This evening, my family and I watched the Witch. It’s described online as a historical period supernatural horror film and was written and directed by Robert Eggers in his directorial debut. It stars Anya Taylor-Joy, Ralph Ineson, Kate Dickie, Harvey Scrimshaw, Ellie Grainger and Lucas Dawson.
The film follows a Puritan family encountering forces of evil in the woods beyond their New England farm. Set in 17th century New England, it begins with a man named William is threatened with banishment from a Puritan plantation alongside his wife Katherine, daughter Thomasin, son Caleb, and fraternal twins Mercy and Jonas, due to a difference in interpretation of the New Testament. Their differences in opinion leads the family to leave the church and the plantation it controls and build a farm by the edge of a large, secluded forest far from the Puritan settlement. Katherine soon gives birth to her fifth child, Samuel. While being closely watched by Thomasin, Samuel mysteriously vanishes from her presence. The family are devastated as they try to figure out what happened to Samuel and who is to blame for what happened.
The Witch grossed $25.1 million in North America and $15.3 million in other territories for a worldwide total of $40.4 million. It received critical acclaim. On Rotten Tomatoes, the film has a “Certified Fresh” rating of 91%, based on 259 reviews, with an average rating of 7.8/10. However, it only scored 6.7 amongst ~80000 views on IMDb.
I’ll be honest with you: I’m still not quite sure how to digest this movie. In terms of setting the scene, the authenticity and the acting, I can’t really criticise the movie too much. Specifically, huge shout outs are deserved for Ralph Ineson (William) and Harvey Scrimshaw (Caleb) who gave excellent performances. Yet, although the film was marketed was as a “terrifying horror movie”, I don’t quite think it was quite deserved of such titles. Yes, the movie did get under my skin and there were scenes that truly made me feel uncomfortable, it wasn’t uncomfortable in a terrified sort of way. It was more along the lines of disgust or distaste. There were definite scenes that I would genuinely upset some members of the audience and I don’t understand quite why these scenes are necessary in the film. Directors should realise that this sort of scenary, while they might argue it to be visceral, is just distasteful and not entertaining. If people were entertained by this, they need some sort of therapy in my opinion. Something’s are better left unseen.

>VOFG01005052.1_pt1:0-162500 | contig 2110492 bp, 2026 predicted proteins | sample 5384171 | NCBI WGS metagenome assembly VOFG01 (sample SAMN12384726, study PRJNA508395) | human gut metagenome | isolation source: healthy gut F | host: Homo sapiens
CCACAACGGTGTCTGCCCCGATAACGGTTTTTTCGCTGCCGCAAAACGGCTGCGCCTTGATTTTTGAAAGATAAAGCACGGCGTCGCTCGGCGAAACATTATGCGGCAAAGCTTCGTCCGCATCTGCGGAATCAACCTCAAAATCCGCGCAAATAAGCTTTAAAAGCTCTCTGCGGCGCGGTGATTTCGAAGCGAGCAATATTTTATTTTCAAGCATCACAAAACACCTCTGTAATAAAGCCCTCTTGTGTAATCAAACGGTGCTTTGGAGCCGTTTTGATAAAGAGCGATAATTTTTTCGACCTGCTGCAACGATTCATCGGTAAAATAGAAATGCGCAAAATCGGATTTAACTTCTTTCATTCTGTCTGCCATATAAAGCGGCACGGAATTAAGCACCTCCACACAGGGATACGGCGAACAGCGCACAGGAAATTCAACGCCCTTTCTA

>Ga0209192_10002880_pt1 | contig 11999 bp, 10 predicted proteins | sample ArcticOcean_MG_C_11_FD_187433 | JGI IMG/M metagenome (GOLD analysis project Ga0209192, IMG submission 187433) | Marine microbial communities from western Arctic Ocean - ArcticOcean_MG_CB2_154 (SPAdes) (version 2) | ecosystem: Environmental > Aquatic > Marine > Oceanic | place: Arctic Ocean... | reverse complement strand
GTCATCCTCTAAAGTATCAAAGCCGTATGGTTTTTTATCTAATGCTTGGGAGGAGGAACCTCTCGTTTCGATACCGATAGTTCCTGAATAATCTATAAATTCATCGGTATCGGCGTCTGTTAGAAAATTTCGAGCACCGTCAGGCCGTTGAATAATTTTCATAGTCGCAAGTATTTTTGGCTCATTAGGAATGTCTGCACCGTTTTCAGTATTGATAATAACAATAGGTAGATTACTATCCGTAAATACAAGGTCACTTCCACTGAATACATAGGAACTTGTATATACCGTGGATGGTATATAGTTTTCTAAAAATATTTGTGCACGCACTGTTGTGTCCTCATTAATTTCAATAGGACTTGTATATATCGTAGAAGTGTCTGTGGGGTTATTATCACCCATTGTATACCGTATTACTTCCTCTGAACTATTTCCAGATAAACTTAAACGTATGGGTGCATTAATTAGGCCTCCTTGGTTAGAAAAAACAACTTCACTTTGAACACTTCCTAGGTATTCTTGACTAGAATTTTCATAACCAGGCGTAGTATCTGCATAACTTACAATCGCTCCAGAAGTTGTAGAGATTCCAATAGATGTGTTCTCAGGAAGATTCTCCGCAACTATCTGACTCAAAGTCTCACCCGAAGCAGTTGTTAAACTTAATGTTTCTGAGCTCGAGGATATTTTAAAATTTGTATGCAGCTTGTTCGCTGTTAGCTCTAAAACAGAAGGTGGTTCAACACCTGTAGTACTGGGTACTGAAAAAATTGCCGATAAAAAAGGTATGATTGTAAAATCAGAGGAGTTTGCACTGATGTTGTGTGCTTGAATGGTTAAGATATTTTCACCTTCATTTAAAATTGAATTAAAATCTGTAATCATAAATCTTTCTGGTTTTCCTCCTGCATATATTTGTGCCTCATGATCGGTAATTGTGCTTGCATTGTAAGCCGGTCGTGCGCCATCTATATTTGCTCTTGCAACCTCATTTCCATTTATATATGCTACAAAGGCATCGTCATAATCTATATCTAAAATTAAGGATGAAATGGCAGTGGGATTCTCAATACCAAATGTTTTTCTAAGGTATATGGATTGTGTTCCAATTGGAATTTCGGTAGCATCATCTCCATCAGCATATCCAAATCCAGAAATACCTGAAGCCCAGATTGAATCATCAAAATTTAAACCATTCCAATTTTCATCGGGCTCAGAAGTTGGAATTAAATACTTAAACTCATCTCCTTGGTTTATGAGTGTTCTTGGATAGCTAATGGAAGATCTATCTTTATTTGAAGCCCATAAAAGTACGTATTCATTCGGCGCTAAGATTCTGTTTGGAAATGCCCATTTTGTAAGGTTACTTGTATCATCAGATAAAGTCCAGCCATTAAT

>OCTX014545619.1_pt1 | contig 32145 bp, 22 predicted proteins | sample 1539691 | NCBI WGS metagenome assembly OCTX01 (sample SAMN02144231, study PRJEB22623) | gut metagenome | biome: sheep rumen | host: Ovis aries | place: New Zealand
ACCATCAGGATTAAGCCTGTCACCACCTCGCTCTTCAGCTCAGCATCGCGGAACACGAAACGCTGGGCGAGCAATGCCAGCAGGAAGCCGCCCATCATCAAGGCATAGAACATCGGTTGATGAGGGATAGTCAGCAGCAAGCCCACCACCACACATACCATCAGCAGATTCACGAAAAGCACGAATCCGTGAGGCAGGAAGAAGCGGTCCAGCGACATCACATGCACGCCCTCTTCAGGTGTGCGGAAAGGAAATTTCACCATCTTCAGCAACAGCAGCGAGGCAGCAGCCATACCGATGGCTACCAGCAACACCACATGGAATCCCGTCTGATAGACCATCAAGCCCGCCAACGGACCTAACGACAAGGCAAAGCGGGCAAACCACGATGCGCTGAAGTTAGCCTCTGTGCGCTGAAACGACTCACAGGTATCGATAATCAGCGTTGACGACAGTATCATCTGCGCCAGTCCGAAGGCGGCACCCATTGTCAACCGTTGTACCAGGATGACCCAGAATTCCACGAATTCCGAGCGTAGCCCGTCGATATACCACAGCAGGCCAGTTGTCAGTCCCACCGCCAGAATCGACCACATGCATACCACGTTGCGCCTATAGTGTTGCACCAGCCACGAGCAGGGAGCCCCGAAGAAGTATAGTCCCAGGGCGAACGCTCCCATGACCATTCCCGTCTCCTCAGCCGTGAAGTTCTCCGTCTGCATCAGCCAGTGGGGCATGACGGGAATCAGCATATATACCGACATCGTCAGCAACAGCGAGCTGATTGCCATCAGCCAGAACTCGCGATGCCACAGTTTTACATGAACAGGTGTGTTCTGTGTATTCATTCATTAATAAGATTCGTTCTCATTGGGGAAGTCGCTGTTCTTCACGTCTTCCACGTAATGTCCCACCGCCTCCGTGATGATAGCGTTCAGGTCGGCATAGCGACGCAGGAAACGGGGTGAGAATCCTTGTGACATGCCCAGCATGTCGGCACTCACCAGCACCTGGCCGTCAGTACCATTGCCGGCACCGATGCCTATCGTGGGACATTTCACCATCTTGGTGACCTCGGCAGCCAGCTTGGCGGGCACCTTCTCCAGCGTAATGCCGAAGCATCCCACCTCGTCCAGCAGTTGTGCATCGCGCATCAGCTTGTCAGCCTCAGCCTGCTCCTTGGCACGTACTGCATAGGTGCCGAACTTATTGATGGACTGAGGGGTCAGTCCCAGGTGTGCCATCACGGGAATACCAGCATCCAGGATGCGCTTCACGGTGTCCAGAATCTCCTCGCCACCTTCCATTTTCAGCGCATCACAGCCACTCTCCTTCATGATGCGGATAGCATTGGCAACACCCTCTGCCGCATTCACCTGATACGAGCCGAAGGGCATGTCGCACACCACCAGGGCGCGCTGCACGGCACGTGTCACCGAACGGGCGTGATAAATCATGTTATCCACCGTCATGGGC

As I said before, the acting was very competent and credit should be given to the actors for dealing with a more complicated than average script which did add to the authentic feel of the movie. I did not like the ending but that is something I’m more often than not used to in this day and age. Overall I would say that this film was rather a take or leave it film. It wasn’t anything particularly special but something rather left of the field that doesn’t quite hit the spot.